Andrew Sinclair was born at Paisley, Renfrewshire, Scotland, on 13 April 1794, the son of John Sinclair, a weaver, and his wife, Agnes Renfrew. He never married. From 1814 to 1818 Sinclair studied medicine and surgery at the University of Glasgow, at L'Hôpital de la Charité in Paris, and at the University of Edinburgh where he qualified as a licentiate in 1818. In 1822 he joined the Royal Navy as an assistant surgeon, and for 10 years, from 1823, served on the Owen Glendower at the Cape of Good Hope and in the Mediterranean. During this period he collected botanical and zoological specimens which he sent to the British Museum.
After taking further lectures in medicine, Sinclair joined the Sulphur in 1835 as surgeon, and accompanied Captain William Beechey on his survey expedition to the Pacific coasts of North and South America. Until he was invalided home in 1839, he continued to pursue his interest in botany, sending specimens from California, Mexico, Central America and Brazil to the British Museum and the Royal Botanic Gardens, Kew. These collections established his reputation as a foremost collector. After recovering his health he began a brief period as a surgeon on convict ships to Australia. On one voyage in 1841 he visited the Bay of Islands, New Zealand, arriving on the Favorite on 24 October. There he joined the missionary William Colenso, and Joseph Dalton Hooker, assistant surgeon on James Clark Ross's Antarctic expedition which was in New Zealand at the time, on several local botanical expeditions. He subsequently presented to the British Museum a collection of shells and animals which included the shellfish pipi, crabs, spiders, dragonflies, cicadas, butterflies, corals and sponges. He returned to Scotland the following year.
In September 1843 Sinclair arrived in Tasmania as surgeon superintendent on the convict ship Asiatic. After signing off he intended to return to England. However, in Sydney he met Robert FitzRoy, the governor elect of New Zealand. The two struck an immediate rapport, and FitzRoy offered Sinclair a free passage to Auckland. They arrived there on 23 December 1843. On 6 January 1844, after much persuasion from FitzRoy, Sinclair reluctantly accepted the appointment of colonial secretary, and was also made a member of the Legislative Council on 8 January.
From 1844 until the establishment of responsible government in April 1856 Sinclair served as colonial secretary under Governors Robert FitzRoy and George Grey, Acting Governor Robert Wynyard, and Governor Thomas Gore Browne. He had wide discretionary powers, but showed no particular ability in dealing with the continuing struggle between the governors and settlers which dominated politics in early Auckland. He established a reputation for being 'honest, upright, scrupulous and laborious', however, and is also credited with choosing and training subordinates who became the nucleus of an efficient public service.
In Auckland Sinclair also devoted himself to business transactions and a variety of cultural pursuits. He was widely regarded as a shrewd businessman, to whom many, including FitzRoy and Grey, entrusted their investments. He was fond of literature, music and art, and through his travels and thirst for knowledge commanded a rich repertoire of stories which he loved to relate. A staunch Presbyterian, he was a founder of St Andrew's Church, Auckland, in 1847, and was also a founder of the Auckland Museum in 1852.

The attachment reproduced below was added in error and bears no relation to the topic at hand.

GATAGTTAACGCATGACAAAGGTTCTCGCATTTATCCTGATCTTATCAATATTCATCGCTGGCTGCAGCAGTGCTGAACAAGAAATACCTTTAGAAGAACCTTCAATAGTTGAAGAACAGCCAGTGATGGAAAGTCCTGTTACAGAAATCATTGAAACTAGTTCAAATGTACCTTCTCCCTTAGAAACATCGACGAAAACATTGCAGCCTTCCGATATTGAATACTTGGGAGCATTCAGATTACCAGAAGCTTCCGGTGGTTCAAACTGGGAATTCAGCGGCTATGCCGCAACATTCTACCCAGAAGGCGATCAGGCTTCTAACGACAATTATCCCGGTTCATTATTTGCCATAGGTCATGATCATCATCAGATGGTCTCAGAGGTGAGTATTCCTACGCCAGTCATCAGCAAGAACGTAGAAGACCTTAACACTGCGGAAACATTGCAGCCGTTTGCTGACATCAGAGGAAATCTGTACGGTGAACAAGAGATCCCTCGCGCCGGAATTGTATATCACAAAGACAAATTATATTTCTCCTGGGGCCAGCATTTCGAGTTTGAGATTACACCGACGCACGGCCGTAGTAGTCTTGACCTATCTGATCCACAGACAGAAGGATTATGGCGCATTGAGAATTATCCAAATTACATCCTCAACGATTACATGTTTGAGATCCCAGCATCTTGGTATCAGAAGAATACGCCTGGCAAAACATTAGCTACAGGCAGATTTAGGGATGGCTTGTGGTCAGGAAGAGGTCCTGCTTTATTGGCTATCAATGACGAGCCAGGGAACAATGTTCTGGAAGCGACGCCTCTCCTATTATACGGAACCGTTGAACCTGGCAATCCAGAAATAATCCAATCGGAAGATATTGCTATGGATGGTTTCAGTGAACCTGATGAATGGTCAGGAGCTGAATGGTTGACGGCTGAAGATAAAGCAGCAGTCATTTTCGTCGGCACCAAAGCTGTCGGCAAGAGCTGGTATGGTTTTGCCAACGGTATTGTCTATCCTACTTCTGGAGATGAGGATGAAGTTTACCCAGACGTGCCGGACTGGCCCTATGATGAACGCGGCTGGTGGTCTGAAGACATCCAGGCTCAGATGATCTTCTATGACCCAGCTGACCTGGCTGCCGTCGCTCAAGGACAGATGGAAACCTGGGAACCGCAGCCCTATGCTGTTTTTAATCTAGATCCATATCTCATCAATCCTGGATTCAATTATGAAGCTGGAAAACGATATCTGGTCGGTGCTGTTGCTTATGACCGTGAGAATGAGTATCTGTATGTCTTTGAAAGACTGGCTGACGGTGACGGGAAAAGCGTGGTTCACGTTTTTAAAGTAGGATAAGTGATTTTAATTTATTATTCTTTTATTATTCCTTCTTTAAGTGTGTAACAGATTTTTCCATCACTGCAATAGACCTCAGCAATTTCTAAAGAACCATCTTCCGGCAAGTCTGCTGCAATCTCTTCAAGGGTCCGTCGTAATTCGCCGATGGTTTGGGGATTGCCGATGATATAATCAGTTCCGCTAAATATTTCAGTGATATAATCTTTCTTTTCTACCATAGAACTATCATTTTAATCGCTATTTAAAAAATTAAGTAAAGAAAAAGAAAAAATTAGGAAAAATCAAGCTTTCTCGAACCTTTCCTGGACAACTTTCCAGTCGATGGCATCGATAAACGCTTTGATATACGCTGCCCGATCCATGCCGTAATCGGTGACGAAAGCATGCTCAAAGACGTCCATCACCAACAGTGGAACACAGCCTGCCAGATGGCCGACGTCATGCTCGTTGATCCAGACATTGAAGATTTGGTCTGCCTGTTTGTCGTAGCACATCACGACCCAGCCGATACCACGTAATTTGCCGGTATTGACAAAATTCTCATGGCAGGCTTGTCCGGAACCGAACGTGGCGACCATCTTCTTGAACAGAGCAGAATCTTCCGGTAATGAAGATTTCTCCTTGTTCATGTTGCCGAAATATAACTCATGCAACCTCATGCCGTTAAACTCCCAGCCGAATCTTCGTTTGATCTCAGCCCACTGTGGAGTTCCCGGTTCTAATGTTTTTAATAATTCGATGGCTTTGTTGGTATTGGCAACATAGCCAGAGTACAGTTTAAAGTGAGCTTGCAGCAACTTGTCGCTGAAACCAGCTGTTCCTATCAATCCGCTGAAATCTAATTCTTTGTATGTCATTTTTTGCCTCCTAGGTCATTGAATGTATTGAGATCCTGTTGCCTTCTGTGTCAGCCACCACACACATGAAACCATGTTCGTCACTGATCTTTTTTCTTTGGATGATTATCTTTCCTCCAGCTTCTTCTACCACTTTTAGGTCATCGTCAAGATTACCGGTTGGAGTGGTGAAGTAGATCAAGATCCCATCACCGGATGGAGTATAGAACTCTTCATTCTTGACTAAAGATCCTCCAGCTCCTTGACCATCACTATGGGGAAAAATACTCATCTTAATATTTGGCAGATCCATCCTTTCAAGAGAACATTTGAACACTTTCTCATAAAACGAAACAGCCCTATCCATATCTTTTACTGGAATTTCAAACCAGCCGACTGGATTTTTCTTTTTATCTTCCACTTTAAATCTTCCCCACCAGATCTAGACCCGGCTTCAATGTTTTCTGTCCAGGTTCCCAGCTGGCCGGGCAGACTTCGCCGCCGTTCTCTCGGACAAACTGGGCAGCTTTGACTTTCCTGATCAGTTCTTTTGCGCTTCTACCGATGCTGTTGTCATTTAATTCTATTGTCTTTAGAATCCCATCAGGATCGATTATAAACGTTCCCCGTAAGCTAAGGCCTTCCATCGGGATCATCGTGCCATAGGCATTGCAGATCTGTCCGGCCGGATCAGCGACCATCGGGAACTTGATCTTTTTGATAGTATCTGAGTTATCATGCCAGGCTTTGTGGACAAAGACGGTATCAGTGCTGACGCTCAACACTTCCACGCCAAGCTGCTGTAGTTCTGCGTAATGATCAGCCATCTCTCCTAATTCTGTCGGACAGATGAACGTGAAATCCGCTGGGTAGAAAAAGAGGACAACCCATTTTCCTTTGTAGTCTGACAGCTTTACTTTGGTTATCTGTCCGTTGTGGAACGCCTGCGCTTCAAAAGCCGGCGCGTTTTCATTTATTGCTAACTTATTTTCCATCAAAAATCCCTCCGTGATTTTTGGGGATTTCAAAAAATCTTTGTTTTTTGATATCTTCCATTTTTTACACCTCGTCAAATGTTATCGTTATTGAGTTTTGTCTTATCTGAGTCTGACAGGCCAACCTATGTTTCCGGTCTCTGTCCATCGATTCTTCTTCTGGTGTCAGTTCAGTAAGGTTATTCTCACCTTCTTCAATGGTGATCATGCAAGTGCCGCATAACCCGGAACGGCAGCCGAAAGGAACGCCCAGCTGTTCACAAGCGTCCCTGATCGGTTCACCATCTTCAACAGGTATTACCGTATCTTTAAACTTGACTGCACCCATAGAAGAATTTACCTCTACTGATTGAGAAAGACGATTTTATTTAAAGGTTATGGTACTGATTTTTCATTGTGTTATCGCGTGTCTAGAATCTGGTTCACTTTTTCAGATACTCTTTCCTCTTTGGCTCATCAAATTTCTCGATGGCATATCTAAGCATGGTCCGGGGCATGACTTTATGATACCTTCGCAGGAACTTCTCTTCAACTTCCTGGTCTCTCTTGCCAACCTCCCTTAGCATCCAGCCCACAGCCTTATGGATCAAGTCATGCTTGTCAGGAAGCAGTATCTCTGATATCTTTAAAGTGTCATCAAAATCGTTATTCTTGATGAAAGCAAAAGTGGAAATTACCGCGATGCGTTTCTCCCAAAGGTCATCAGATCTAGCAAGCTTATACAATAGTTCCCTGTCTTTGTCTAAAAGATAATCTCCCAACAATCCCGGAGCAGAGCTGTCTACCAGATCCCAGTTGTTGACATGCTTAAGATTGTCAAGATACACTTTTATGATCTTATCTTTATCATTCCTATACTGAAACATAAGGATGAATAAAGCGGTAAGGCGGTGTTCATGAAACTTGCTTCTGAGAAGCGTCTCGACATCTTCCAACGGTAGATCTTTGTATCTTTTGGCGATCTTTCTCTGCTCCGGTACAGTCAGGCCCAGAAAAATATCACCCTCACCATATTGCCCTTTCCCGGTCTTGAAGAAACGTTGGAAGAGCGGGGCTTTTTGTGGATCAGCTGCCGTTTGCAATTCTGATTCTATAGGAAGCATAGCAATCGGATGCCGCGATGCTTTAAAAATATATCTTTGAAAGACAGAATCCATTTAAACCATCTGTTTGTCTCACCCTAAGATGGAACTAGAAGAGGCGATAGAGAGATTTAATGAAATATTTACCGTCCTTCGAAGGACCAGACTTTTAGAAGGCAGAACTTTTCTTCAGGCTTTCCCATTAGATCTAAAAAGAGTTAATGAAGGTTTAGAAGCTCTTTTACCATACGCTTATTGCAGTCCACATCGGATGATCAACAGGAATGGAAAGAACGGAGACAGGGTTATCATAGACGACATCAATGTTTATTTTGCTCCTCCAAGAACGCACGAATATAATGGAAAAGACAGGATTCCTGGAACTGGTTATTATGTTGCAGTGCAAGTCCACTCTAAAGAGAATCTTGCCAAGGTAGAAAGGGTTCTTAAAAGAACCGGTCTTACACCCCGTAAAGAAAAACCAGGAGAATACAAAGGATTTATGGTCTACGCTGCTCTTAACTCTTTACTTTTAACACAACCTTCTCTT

Although his political career was unremarkable, Sinclair is best remembered for his contribution to natural history. During his term of office as colonial secretary he spent much of his spare time collecting botanical specimens for Kew. After his retirement he visited Scotland and Europe, where he discussed a wide range of scientific matters with Charles Darwin, Thomas Huxley and Richard Owen. On 20 January 1857 he was elected a fellow of the Linnean Society of London. He returned to New Zealand in late 1858 to collect material for J. D. Hooker's Handbook of the New Zealand flora (1864–67). On 20 February 1861 Sinclair joined Julius Haast on what was to be his last, and fateful, expedition – Haast's geological survey of the headwaters of the Rangitātā River, Canterbury. On 26 March 1861 Sinclair was drowned while crossing the Rangitātā. He was buried at Mesopotamia station nearby.
J. D. Hooker had dedicated his Flora Novae-Zelandiae (1853) to Andrew Sinclair and to two other prominent collectors, William Colenso and David Lyall. Sixteen New Zealand plants were named in Sinclair's honour, including an orchid, sedges, herbs, shrubs and trees, notably the puka ( Meryta sinclairii). Sinclair's efforts during the Beechey expedition were commemorated by W. J. Hooker and G. A. W. Arnott in the plant genus Sinclairia (Asteraceae), while his association with Haast is remembered in the mountain daisy Haastia sinclairii. Haast in turn honoured his friend and field companion by naming Mt Sinclair, near Mesopotamia, and the Sinclair River. Had he not died tragically, Sinclair might well have extended his collecting to rank equal with that of Colenso. On his death J. D. Hooker wrote: 'His loss has been a very great one, whether as a botanist or as an enthusiastic and liberal patron of science.'